By Katanga Johnson
WASHINGTON (Reuters) – The U.S. Securities and Exchange Commission (SEC) on Wednesday announced proposals making it easier for firms to raise capital via online platforms before they meet a requirement to register with the agency – a lengthy and costly process.
The SEC hopes the changes to so-called crowdfunding rules would allow smaller companies to access more capital before deciding to go public. However, they may raise worries among some investor advocates who say the current, stricter rules are not enough to encourage robust disclosure.
Under the measures, which are subject to public consultation, the SEC will allow firms to raise $5 million online, rather than the current $1 million, before they have to register.
In a statement, SEC Chairman Jay Clayton said the measures aimed “to address the gaps and complexities in the offering framework that may impede access to capital for issuers.”
The 2012 Jumpstart Our Business Startups (JOBS) Act empowered the SEC to create a regulatory regime for crowdfunding. It also relaxed securities regulations to help encourage small companies to go public with the idea of boosting the economy following the 2007-2009 global financial crisis.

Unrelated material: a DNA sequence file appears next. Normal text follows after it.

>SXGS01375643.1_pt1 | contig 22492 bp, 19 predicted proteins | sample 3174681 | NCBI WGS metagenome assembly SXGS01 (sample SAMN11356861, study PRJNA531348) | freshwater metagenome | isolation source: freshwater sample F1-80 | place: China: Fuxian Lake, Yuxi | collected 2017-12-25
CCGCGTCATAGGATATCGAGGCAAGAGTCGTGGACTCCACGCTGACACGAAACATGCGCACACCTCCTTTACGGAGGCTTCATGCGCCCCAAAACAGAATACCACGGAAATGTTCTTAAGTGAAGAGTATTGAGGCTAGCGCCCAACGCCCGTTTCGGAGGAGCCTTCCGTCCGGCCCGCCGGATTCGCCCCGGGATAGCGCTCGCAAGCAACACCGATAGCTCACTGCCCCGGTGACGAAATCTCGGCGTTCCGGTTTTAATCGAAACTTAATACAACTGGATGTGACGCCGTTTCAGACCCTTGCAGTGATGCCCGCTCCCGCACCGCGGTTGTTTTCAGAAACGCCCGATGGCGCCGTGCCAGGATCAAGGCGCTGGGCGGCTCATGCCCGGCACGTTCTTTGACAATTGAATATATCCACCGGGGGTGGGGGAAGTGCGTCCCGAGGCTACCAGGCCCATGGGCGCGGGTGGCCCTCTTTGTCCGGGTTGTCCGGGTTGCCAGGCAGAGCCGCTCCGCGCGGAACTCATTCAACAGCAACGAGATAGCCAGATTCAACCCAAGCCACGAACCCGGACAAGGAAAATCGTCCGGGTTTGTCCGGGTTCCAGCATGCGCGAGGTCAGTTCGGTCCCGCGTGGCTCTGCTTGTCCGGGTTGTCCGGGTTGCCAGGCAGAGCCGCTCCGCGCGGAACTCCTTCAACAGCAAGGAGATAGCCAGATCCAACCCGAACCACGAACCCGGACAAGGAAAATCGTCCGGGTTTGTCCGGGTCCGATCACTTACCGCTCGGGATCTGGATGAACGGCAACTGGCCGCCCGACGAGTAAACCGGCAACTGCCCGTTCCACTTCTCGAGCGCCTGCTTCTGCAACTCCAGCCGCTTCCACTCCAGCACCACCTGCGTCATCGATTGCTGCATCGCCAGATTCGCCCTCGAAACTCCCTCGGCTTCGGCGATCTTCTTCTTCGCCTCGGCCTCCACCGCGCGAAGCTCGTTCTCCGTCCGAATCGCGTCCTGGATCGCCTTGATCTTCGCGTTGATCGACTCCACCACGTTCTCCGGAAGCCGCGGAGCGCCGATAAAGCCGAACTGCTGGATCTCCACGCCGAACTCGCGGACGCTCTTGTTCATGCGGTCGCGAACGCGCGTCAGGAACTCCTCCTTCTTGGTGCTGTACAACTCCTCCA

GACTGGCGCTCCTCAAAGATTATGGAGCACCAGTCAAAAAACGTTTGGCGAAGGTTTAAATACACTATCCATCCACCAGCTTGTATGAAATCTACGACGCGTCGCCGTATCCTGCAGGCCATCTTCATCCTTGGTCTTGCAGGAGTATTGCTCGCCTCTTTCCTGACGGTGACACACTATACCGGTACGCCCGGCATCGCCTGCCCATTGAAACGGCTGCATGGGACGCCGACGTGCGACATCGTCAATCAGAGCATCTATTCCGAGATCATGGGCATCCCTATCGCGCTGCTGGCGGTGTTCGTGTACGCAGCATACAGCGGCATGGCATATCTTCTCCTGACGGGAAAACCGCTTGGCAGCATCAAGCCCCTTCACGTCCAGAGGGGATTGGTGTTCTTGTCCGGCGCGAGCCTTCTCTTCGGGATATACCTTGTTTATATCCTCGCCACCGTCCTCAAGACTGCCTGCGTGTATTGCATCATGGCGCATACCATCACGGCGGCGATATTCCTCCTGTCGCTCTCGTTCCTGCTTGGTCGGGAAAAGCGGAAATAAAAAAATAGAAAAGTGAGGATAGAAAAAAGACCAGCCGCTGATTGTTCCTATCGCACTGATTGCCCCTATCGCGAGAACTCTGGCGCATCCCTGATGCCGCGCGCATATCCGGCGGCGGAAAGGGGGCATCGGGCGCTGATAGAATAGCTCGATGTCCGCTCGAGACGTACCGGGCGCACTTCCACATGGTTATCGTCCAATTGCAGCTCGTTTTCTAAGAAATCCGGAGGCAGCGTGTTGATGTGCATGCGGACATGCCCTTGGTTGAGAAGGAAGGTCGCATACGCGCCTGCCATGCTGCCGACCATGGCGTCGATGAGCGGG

Wednesday’s measures would also raise the maximum share offering limit over a single year to $70 million from $50 million for small firms that qualify under a registration exemption known as Regulation A.
The proposal would further permit issuers to advertise as a means of sounding out prospective investors before deciding whether to register with the SEC for any exemption they may use for the sale of private securities.
The SEC and industry lawyers say the existing JOBS Act exemptions are under-used and that the SEC’s proposed revisions would hopefully make them more appealing to a new swath of companies and investors.
“The SEC’s proposed regulation to make it easier for companies to raise capital in the private markets represent an opportunity to get some real changes made to enhance capital formation and give retail investors more opportunities to invest in startups,” Dina Ellis Rochkind of the New York law firm Paul Hastings LLP said in an email.
(Reporting by Katanga Johnson; Editing by Christopher Cushing)